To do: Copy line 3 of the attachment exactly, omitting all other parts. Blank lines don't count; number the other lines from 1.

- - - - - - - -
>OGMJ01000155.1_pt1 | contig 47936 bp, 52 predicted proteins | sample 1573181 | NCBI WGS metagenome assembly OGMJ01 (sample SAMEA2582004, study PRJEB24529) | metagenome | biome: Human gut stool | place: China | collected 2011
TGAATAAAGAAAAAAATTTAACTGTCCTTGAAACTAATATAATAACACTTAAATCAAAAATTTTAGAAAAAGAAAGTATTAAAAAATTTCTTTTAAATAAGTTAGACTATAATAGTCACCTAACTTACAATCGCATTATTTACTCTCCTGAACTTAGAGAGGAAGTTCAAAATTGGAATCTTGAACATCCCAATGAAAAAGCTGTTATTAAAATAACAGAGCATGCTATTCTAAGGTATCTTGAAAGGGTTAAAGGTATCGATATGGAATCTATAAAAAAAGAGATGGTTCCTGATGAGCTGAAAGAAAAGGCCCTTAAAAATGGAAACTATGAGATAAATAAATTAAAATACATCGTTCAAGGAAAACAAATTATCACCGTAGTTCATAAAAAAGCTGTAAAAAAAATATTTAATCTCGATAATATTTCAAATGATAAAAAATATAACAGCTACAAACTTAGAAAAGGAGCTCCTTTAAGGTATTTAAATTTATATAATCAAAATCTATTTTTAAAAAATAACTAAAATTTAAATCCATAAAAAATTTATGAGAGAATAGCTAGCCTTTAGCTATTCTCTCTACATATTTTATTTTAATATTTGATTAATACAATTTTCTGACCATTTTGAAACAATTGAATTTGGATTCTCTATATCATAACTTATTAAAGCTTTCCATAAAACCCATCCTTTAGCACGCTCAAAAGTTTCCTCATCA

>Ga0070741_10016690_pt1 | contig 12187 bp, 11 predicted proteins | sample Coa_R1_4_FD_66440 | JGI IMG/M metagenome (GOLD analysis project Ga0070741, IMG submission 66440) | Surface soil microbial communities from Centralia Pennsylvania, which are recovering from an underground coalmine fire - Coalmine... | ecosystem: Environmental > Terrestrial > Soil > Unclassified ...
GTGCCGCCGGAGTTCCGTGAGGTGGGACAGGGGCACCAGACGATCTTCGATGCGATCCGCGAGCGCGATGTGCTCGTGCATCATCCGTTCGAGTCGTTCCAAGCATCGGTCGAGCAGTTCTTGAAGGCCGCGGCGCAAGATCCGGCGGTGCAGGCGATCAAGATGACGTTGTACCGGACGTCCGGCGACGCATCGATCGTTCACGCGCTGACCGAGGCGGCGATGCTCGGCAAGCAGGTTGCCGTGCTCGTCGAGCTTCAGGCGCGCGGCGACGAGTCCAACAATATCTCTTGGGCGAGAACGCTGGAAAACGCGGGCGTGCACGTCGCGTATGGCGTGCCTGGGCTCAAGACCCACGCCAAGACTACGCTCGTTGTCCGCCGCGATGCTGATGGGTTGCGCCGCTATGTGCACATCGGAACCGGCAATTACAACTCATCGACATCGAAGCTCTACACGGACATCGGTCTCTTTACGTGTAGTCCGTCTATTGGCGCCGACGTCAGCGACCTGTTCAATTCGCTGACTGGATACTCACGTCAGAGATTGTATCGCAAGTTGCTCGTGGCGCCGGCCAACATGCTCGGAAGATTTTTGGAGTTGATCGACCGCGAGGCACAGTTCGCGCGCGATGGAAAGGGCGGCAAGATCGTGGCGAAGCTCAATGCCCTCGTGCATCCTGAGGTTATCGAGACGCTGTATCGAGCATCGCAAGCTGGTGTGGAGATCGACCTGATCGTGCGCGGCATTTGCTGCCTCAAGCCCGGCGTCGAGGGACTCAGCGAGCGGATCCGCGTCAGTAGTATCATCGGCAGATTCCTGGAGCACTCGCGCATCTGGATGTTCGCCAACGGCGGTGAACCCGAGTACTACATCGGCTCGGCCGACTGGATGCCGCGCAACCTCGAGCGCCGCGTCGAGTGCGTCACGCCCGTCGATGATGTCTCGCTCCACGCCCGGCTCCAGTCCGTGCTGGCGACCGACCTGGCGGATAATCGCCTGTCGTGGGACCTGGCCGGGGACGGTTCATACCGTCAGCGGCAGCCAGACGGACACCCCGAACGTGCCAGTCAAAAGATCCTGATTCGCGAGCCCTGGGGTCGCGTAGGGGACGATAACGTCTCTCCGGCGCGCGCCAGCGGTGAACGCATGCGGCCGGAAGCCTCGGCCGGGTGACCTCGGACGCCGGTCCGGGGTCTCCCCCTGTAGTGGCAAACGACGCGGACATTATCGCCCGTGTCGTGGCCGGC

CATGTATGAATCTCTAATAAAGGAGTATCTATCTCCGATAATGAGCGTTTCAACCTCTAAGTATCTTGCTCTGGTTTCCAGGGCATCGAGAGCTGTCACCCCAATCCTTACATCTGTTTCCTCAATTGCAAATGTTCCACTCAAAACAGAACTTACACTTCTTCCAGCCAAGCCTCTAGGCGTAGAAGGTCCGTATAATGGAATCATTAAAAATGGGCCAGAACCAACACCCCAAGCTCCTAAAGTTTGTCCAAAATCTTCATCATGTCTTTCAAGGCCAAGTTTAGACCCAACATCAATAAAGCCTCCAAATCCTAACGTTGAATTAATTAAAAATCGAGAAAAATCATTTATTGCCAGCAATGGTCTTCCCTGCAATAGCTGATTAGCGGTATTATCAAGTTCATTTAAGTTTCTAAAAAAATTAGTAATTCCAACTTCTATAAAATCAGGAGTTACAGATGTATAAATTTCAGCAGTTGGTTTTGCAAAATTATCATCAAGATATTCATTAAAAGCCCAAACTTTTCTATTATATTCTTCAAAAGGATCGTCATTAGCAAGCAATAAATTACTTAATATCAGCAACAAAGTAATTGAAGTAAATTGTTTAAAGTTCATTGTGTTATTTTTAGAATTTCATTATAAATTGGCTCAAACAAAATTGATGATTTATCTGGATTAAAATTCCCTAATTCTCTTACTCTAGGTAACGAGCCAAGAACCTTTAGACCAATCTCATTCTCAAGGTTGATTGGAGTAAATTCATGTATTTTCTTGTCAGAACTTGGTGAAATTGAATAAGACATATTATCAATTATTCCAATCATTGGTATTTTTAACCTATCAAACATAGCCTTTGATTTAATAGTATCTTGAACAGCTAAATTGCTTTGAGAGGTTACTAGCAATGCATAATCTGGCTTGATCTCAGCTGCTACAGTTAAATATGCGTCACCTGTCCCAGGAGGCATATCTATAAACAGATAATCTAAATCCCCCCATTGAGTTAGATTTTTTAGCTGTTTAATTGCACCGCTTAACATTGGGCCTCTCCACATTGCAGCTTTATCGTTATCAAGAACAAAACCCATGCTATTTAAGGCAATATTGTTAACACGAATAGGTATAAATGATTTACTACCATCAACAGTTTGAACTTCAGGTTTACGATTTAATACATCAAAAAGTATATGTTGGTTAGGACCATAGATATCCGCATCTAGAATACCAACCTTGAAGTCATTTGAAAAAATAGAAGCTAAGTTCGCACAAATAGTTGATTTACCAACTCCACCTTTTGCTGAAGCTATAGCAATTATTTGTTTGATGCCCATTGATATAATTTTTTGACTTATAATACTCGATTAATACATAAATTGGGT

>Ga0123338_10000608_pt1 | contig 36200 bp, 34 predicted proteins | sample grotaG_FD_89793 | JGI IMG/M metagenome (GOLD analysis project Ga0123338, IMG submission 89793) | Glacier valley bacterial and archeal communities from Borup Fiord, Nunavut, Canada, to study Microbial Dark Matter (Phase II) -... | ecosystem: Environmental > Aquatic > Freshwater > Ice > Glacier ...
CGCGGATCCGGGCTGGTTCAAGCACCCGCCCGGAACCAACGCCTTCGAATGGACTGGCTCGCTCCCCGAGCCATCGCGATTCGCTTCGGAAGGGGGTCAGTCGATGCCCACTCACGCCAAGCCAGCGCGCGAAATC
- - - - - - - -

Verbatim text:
>Ga0070741_10016690_pt1 | contig 12187 bp, 11 predicted proteins | sample Coa_R1_4_FD_66440 | JGI IMG/M metagenome (GOLD analysis project Ga0070741, IMG submission 66440) | Surface soil microbial communities from Centralia Pennsylvania, which are recovering from an underground coalmine fire - Coalmine... | ecosystem: Environmental > Terrestrial > Soil > Unclassified ...